Class of 2017
The Brotherhood and the Business:
Through thrills and trials in the NFL, gridiron greats find family in Griz Nation
Some nights, after a long day of fishing or working in his garden, Kirk Scrafford will fall asleep and dream, ever so briefly, about football.
It’s not the NFL he dreams of, even though his nine-year career as an offensive lineman with the Cincinnati Bengals, the Denver Broncos, and the San Francisco 49ers is what earned him the quiet, peaceful life he’s living now on an 85-acre piece of land nestled in the Bitterroot Valley between Lolo and Florence.
To Scrafford, the NFL was a business: lucrative, competitive, exhausting, and thrilling. But in the end, just a business, as ruthless as the next. When he decided the game had abused his body a bit too much, he was done with it, content to walk away even though he probably could have kept playing, and there have been no lingering questions that his decision was rash.
In his dreams, however, Grizzly football will occasionally appear, even though this fall will mark twenty years since he put on a Grizzly helmet. In describing this strange phenomenon, Scrafford can’t help but laugh at himself. There is playfulness in his voice that, on the phone, makes him sound like he might still be a big goofy teenager.
“Every once in a while, I dream that somebody tells me I have an extra year of eligibility and I’m going back to play,” Scrafford says. “But in the dream, I always end up looking for my uniform, or looking for my shoes, and I can’t find them and I’m panicked. I hear it’s pretty common.”
Grizzly football, to Scrafford and countless others, is a family—a big, messy, diverse, loyal family that is constantly evolving, but also forever remaining fundamentally the same.
As is often the case with big families, there is no easy way to tell their entire story. There are too many roads to travel, and too many tales to digest. But you can get a sense of some of it if you’re willing to pause, just for a moment at each generation, and listen to the stories.
Kirk Scrafford prepares to attack an opponent during his third year playing for the San Francisco 49ers in 1997.
Every generation of Grizzly football dating back to the 1920s has produced a handful of NFL players—some of them Pro Bowlers and many of them journeymen. And while Scrafford doesn’t quite represent the genesis of that lineage, he’s darn close. It was, after all, his sophomore year in 1986 that ushered in the modern era of Grizzly football with the introduction of Washington-Grizzly Stadium.
“When we used to play at Dornblaser Stadium, we’d be lucky to get 1,000 people. A lot of them would put bags over their heads because we weren’t very good,” Scrafford says, laughing. “We would change into our uniforms someplace on campus and then be bused over before the game. I remember we had a little hut next to the field where we went for halftime. To see how huge it is now, to see them filling up that stadium every week with all those people, for me, it’s just amazing.”
The stadium isn’t the only thing that’s changed over the years. Scrafford was 210 pounds when he graduated from Billings West High School, and throughout his NFL career, he rarely weighed more than 275. During his rookie year with the Bengals, his first start came on the road against the Los Angeles Raiders and Raiders defensive end Howie Long, a future Hall of Famer.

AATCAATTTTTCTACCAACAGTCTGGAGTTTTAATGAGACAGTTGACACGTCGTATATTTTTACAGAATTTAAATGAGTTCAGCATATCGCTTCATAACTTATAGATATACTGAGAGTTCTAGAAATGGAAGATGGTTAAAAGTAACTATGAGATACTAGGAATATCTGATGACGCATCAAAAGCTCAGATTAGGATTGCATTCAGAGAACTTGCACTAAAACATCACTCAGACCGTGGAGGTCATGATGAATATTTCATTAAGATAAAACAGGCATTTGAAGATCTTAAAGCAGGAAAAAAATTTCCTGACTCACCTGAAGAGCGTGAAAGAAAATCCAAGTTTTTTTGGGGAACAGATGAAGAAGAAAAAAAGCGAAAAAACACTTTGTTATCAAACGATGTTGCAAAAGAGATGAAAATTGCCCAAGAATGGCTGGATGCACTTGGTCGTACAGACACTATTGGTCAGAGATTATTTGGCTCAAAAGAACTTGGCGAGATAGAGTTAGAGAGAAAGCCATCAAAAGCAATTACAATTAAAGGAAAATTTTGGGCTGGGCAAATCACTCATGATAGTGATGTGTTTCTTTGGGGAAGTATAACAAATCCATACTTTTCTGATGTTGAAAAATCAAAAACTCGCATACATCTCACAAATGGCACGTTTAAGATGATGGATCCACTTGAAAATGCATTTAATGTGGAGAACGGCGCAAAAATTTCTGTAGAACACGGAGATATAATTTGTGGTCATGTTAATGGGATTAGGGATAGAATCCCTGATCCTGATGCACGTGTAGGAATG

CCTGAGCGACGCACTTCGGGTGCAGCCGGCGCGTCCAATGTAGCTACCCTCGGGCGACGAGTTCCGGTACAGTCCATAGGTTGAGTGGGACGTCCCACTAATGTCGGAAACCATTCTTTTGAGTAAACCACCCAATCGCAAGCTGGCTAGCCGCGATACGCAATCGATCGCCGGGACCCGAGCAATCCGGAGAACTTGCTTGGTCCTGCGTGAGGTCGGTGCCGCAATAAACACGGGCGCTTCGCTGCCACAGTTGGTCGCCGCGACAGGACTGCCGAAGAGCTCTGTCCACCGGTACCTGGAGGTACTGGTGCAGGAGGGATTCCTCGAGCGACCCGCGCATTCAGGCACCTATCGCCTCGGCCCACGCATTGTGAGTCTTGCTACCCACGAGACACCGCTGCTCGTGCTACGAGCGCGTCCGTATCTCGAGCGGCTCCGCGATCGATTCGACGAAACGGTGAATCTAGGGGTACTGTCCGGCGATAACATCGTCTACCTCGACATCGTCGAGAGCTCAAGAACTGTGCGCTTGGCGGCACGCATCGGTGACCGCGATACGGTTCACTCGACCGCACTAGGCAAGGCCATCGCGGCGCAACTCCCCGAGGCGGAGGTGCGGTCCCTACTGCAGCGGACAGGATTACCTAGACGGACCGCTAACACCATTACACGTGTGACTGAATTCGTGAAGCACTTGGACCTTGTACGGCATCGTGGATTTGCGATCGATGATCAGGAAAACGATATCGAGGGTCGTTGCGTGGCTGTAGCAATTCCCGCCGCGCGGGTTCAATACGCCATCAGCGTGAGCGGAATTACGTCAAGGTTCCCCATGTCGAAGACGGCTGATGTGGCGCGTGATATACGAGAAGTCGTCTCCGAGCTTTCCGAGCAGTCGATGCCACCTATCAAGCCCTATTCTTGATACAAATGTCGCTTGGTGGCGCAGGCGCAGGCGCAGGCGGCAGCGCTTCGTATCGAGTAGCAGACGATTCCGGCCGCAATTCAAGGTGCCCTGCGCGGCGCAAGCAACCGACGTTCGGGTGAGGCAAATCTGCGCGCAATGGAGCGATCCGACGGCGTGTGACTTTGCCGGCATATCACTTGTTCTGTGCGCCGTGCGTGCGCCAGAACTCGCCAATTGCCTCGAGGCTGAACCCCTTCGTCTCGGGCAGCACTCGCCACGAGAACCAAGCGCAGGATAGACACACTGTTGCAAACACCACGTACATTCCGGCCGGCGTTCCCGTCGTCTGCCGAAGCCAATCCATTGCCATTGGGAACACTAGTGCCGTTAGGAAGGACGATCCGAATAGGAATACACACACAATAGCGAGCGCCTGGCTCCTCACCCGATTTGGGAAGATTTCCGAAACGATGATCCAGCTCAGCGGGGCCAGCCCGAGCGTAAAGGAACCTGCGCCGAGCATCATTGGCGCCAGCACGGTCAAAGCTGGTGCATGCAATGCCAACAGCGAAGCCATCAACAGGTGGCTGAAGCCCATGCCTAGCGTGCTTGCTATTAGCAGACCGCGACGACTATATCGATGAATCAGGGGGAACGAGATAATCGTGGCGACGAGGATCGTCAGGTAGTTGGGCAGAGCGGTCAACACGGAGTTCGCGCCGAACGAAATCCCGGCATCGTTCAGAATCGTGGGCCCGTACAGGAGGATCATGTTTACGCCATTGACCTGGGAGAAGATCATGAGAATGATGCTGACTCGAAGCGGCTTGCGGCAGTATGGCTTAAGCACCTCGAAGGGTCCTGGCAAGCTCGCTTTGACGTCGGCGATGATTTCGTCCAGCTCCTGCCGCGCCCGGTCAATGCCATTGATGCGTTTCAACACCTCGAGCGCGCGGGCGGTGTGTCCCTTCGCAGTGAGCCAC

“I remember Howie said to me, ‘Shouldn’t you be playing baseball instead?’” Scrafford says. “LA was an intimidating scene in those days. Everyone in the stands looked like they’d just gotten a ticket out of jail. There were more fights in the stands than there were on the field.”
Scrafford, though, was a fighter with superb technique, and over the course of his career, he regularly held his own against some of the best defensive ends of his era. A persistent neck injury eventually bothered him enough that he decided to retire after the 1997 season with San Francisco, but midway through 1998, his 49er teammates talked him into coming back for one more playoff run.
Scrafford was in charge of blocking Reggie White on the final play when Steve Young threw his game-winning touchdown pass to Terrell Owens to beat the Green Bay Packers in the NFC Wild Card game.
“Everybody remembers that catch, but people forget (Owens) dropped about five passes before that,” Scrafford says. “If he’d have caught those five passes, it wouldn’t have come down to that last play.”
Scrafford spends most of his time outdoors these days, fishing one of the many ponds and creeks on his land and hunting white-tailed deer. He works in his garden often, mostly because he enjoys the serenity of it. Occasionally, he likes to listen to Grizzly games on the radio, and he keeps in touch with several of his old teammates. He tries to take his daughters, ages ten and eight, to a couple of games a year, in part because he wants to show them where their father came from.
“I think they like watching the mascot more than the football,” Scrafford says.
Kevin Van Valkenburg is a senior writer with ESPN The Magazine and ESPN.com. Born in Montana, he has lived in Baltimore for 16 years. For a big man, he has surprisingly good moves on the dance floor at weddings.